The implementation of the Semantic Web requires machine-readable information to allow agents to autonomously discover and use information that is normally only human-readable. The current model of the Semantic Web relies upon the coordination of several languages to produce this output. By layering the languages and other pieces as in the diagram, the W3C's Semantic Web effort can build on past successful languages to create new languages tailored to its purpose.
As the figure shows, the foundation of this model consists of previous W3C recommendations XML and XML Namespaces, the W3C specification URI, and the international character encoding system, Unicode. Resource Description Framework and RDF-S use XML syntax to define ways of writing metadata to describe web resources. OWL, the ontology vocabulary, builds on top of RDF to create additional vocabulary for describing classes and relationships.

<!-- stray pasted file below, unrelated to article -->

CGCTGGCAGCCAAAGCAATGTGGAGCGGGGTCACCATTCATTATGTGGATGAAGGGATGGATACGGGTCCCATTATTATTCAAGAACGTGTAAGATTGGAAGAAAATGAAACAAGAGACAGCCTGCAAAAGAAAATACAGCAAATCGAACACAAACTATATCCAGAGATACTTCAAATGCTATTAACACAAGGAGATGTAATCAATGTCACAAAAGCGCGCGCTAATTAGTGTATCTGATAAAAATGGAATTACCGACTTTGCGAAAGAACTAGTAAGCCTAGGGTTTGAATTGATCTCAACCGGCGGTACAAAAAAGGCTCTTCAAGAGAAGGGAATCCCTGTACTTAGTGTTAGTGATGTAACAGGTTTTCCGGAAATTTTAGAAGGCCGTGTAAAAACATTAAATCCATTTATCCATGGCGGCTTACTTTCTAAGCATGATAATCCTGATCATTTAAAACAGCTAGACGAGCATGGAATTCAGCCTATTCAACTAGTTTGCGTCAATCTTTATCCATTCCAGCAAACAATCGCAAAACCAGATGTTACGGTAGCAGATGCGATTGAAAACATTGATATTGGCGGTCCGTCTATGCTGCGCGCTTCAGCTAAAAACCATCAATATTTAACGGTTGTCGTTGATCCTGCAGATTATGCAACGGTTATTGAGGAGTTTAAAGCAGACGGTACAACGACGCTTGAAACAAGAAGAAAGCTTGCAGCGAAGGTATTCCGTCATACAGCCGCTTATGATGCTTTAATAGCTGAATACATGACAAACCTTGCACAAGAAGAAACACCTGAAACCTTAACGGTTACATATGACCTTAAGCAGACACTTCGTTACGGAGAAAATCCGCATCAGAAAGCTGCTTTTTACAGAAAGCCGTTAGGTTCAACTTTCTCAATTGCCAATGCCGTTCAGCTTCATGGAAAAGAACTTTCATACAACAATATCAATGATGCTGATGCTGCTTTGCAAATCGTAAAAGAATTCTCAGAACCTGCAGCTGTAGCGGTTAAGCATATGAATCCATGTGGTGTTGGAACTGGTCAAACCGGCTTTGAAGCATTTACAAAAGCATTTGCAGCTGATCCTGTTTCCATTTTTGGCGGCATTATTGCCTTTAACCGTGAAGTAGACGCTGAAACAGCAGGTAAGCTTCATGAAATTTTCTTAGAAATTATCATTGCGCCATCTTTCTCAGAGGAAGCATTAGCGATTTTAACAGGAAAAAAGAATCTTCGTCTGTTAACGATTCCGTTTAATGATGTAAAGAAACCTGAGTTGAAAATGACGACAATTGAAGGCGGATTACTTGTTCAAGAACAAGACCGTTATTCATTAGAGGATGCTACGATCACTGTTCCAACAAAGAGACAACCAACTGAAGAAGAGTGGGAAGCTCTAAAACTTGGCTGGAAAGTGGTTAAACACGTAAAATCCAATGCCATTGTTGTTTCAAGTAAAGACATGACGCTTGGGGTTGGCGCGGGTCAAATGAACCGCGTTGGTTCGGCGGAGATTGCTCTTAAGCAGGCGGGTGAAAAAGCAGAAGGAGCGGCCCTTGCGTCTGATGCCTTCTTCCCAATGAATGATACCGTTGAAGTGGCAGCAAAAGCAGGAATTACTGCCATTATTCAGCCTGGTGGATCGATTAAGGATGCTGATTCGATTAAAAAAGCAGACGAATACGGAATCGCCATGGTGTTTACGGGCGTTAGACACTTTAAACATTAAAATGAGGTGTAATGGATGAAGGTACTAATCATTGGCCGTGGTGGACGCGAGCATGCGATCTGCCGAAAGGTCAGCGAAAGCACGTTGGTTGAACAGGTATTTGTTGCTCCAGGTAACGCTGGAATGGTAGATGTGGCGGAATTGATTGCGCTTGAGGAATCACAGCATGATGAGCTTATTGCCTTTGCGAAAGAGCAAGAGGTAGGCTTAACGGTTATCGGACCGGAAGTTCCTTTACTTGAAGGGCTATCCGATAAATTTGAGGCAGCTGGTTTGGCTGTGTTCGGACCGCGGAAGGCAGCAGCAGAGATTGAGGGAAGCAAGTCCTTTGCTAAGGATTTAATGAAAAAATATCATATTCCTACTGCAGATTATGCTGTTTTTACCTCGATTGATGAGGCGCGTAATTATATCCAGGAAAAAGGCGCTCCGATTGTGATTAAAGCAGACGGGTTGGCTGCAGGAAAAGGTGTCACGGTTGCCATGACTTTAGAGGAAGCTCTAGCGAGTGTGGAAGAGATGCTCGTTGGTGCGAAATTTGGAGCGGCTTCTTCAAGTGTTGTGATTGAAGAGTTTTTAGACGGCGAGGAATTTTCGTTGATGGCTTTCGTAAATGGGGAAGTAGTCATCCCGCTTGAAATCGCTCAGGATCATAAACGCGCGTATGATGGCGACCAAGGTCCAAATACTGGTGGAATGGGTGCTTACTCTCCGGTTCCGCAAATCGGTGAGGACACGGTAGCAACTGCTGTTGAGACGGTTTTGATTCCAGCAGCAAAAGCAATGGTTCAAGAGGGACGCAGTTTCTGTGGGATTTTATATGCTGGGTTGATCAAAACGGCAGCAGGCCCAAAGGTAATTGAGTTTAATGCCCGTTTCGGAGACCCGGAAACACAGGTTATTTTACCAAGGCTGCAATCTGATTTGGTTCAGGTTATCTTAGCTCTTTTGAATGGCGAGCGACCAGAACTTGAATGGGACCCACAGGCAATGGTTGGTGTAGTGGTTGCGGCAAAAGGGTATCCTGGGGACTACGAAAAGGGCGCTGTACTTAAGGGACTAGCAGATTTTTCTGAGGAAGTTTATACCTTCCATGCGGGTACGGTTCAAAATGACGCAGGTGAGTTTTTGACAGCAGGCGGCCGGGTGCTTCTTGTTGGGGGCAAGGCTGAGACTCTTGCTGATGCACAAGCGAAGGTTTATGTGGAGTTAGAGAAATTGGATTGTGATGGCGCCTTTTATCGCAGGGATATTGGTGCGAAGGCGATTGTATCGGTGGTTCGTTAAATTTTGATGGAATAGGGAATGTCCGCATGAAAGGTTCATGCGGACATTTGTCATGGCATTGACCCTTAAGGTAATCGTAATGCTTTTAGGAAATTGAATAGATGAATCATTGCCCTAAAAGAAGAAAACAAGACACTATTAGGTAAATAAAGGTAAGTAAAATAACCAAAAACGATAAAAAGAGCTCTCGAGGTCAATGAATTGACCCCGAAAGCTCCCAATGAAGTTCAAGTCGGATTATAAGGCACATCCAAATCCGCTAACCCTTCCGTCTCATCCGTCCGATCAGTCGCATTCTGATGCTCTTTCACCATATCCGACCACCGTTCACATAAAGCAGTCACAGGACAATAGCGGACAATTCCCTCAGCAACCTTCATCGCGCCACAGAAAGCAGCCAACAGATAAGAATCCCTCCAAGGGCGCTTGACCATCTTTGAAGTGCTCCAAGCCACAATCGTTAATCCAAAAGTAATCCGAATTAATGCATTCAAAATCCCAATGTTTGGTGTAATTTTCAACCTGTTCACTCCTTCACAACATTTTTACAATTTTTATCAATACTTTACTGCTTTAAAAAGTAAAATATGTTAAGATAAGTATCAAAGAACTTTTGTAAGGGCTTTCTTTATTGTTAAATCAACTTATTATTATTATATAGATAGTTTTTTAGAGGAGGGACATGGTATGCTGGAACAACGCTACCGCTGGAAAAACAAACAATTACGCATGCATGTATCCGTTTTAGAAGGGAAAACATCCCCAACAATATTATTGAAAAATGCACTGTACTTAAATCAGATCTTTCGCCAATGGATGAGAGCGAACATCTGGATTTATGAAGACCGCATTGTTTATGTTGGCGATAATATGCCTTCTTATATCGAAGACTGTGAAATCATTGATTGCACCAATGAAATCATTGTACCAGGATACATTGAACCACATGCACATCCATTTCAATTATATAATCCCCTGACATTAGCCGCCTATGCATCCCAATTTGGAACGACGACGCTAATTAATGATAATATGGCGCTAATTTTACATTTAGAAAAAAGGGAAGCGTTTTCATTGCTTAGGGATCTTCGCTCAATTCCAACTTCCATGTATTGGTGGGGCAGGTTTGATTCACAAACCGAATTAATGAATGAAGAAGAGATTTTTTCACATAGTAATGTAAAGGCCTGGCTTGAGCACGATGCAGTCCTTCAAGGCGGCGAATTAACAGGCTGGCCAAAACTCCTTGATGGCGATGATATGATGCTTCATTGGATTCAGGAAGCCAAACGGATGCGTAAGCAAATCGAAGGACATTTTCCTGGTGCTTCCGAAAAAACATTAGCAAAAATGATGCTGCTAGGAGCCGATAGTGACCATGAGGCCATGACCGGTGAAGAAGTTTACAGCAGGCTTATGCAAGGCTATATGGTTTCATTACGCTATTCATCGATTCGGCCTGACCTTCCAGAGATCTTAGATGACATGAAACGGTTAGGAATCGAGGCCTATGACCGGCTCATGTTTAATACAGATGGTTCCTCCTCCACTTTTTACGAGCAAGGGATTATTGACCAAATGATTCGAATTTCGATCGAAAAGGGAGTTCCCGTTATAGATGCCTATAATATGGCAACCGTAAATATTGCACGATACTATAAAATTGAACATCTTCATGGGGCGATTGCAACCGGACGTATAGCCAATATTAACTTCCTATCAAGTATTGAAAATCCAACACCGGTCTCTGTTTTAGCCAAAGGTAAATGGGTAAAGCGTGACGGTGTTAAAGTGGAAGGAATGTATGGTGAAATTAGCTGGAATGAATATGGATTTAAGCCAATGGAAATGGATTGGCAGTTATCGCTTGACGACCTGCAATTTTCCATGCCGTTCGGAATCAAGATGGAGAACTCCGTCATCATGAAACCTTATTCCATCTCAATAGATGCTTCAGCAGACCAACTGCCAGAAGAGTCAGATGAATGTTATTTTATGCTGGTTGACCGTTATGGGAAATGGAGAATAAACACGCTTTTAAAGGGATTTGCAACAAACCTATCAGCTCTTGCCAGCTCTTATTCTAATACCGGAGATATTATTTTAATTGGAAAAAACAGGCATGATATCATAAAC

The following is a listing of the participants in the Semantic Web "layering cake", with a brief description, current status, and links to tutorials and more information. Additionally, OWL-S, a language for describing Semantic Web Services, has been included along with deprecated languages that have since been replaced.
The remainder of the layering diagram (Logic, Proof, Trust, Signature/Encryption) do not currently have W3C recommendations or another united development effort, but some existing work can be found in other sections of this wiki (see Reasoning and inference tools and Querying).